They found sometimes the policy required them to evaluate a Resource Attribute which was in fact a database field, but was not included in the query because the client was not interested in that data. The approach chosen was to add the additional field to the query, use the data to make the access decision and assuming "Permit" drop the field from what is returned to the application.

The alternative to this is a distinct query against the Resource Attribute and shows potential advantages in performance (fewer queries) and perhaps when database access is not being done as a "superuser". My point is that this has nothing to do with the cases being discussed by Steven and Martin.


> -----Original Message-----
> From: Steven Legg [mailto:steven.legg@viewds.com]
> Sent: Wednesday, September 02, 2015 3:49 AM
> To: xacml@lists.oasis-open.org
> Subject: [xacml] Ideas for New XACML Profiles
> The XACML TC conference call agendas have become rather sparse of late,
> which might give the impression that the TC has run out of things to
> do. Surely not.
> I know I have a bunch of topics bouncing around inside my skull that
> would seem worthy of XACML profiles.
> Here are some topics for which I already have a well-formed solution in
> mind that I can readily roll out into a profile, if there is interest!
> First up, because I have an upcoming need for it, is a better way to do
> role enablement. Role enablement was stripped out of the final XACML
> RBAC profile, mostly because I made it contentious. Quite apart from
> the issues I had with it is the problem that the way role enablement
> was defined was conceptually inefficient.
> It required the client of the role enablement authority (which is
> likely to be a context handler) to send a request for each role that
> effectively asked the question "is this role enabled for this access
> subject?" The client would also need a complete list of roles to ask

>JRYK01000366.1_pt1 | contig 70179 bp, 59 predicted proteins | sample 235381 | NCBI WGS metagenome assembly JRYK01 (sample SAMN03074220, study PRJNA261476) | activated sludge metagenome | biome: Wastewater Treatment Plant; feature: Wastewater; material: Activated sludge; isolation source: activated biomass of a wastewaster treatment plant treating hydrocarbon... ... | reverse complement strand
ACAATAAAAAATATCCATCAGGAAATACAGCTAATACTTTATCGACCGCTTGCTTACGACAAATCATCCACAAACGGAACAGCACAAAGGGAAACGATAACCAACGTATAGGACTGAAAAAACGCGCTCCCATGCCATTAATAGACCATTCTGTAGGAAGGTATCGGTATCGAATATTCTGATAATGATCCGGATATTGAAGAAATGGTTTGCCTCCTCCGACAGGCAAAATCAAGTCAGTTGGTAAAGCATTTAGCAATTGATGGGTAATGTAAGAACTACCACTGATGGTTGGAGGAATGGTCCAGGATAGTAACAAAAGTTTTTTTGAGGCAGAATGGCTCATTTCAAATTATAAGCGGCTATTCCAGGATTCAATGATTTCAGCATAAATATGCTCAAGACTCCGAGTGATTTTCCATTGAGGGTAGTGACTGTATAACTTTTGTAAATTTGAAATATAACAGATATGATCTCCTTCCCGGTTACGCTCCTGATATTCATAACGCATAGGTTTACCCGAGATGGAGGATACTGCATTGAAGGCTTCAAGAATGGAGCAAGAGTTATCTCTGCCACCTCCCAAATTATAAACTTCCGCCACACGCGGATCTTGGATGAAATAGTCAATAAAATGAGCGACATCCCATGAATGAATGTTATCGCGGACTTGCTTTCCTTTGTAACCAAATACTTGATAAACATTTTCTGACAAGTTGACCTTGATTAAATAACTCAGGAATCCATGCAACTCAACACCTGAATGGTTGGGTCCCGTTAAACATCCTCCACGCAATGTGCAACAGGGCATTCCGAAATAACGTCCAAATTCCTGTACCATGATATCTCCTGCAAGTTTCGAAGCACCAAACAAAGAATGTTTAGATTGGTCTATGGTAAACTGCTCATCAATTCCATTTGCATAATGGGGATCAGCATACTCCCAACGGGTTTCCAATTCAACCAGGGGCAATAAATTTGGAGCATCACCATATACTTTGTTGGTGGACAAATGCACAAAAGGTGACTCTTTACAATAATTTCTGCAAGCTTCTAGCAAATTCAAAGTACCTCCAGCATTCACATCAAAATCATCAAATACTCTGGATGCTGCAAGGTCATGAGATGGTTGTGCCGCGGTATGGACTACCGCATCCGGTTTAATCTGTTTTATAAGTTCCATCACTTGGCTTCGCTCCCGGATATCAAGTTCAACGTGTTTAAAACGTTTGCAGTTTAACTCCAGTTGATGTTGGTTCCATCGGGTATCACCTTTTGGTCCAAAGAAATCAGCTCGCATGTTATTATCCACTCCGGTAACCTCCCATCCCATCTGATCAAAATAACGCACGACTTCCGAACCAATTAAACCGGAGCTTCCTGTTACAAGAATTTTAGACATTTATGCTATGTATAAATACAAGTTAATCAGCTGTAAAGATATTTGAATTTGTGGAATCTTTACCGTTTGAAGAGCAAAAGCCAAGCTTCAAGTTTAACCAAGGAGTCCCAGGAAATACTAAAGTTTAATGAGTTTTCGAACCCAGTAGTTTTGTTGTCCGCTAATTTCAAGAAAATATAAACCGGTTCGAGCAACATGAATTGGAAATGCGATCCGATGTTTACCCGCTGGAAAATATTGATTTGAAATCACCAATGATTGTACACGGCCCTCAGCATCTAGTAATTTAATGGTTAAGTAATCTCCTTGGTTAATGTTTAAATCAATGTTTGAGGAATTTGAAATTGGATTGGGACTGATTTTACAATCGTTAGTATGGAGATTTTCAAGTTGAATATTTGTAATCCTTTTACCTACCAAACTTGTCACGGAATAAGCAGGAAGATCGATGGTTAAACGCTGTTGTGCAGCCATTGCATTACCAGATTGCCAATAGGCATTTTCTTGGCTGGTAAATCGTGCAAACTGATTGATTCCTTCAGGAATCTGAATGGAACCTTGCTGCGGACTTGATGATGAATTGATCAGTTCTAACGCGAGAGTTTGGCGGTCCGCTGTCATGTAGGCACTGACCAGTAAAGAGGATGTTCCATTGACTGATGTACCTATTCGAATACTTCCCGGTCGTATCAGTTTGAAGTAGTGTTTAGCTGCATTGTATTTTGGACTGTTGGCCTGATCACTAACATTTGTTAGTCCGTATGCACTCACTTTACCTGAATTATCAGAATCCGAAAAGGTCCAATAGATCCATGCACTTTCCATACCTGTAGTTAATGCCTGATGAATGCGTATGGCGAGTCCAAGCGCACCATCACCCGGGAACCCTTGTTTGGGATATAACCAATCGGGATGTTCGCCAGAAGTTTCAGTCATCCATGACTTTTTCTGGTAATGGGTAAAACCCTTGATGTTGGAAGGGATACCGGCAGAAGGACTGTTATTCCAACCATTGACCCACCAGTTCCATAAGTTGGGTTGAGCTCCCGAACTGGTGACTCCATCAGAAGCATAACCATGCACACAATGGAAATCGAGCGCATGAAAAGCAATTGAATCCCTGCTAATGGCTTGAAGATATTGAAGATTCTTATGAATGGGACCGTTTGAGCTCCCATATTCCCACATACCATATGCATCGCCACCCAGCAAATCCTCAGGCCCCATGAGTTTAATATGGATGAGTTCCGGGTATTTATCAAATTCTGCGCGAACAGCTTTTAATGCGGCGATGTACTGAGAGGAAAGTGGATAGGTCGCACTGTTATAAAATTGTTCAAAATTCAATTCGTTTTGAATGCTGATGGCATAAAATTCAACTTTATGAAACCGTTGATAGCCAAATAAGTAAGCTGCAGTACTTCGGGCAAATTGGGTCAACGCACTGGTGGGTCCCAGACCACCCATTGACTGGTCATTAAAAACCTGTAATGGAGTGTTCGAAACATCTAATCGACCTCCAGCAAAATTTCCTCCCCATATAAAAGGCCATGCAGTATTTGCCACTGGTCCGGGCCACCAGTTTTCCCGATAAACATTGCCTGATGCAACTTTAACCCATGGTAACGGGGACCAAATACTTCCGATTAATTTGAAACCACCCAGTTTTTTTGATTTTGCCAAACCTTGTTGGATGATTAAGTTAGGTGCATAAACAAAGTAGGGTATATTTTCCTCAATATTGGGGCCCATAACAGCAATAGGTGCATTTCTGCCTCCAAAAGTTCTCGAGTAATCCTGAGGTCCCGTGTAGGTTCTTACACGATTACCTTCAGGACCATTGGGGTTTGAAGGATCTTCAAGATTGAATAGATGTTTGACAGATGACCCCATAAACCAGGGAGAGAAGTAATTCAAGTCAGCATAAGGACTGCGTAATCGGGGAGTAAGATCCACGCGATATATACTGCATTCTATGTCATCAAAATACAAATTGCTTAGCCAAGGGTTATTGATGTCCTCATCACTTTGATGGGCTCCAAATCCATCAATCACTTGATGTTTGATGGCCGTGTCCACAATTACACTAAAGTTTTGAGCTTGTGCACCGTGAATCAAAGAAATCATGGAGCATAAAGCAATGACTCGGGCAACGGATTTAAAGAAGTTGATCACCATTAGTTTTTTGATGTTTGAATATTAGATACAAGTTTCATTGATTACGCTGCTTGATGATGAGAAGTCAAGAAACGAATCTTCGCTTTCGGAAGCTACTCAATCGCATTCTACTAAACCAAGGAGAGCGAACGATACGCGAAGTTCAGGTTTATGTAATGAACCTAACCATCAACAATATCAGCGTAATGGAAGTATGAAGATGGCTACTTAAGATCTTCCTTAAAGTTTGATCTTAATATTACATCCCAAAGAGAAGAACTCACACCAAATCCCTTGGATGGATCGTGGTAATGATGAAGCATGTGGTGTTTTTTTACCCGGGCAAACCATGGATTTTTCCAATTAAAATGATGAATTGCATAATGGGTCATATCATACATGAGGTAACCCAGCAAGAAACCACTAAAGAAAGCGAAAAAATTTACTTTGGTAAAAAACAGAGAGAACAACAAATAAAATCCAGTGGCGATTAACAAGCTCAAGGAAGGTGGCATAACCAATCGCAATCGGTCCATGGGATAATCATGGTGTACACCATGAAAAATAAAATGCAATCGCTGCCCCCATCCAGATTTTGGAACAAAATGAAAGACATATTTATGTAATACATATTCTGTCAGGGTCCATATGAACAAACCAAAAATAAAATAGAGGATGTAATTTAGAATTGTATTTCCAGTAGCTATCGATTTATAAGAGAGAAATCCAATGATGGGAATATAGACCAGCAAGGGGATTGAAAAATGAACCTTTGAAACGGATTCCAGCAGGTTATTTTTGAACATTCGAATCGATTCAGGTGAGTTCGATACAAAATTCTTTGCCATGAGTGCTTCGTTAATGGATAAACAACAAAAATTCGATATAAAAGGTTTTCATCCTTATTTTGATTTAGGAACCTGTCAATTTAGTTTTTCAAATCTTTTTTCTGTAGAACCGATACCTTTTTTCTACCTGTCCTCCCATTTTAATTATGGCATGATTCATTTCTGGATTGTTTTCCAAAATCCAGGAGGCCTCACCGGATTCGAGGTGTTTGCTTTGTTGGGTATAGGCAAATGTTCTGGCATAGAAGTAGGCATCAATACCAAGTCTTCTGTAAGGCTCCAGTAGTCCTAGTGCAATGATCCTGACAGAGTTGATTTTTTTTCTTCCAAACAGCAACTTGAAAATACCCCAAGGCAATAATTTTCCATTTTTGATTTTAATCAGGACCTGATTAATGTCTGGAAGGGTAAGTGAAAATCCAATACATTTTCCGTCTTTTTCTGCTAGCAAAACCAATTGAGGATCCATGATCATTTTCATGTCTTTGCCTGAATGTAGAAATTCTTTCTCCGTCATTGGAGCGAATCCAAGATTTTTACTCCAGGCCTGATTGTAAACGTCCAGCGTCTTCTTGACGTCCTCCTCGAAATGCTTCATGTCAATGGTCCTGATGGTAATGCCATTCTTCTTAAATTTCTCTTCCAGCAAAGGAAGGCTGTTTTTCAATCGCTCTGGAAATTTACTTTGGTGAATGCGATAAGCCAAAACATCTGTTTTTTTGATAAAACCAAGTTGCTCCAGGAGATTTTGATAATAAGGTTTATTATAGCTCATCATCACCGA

> about. If there were 1,000 roles then there would be 1,000 role
> enablement requests. Now that this approach is gone there is an
> opportunity to come up with something better.
> What we really want to ask is "what roles are enabled for the access
> subject (in this request context)?" and to do so with a single request.
> I know a way to do that with a pair of obligations that carry a list of
> role values. One obligation specifies roles that are enabled
> (inclusions) and the other obligation specifies exclusions that
> override the first obligation. The policies mostly contain permit rules
> that, if applicable, return either a list of roles to include or a list
> of roles to exclude. The rules that return exclusions take the place of
> deny rules.
> An actual deny rule would kill off the whole request when we only want
> to deny specific role values. The client unions the role lists of the
> inclusion obligations and subtracts the role lists of the exclusion
> obligations to get the final list of enabled roles for the subject-role
> attribute.
> I've talked about this in the context of role enablement for the
> subject-role attribute, but the technique can be applied to any XACML
> attribute, in which case we are talking about a generic rules engine
> (call it a Dynamic Attribute
> Authority) that takes a bunch of attributes in a request context and
> runs through its rules to generate a collection of attribute values for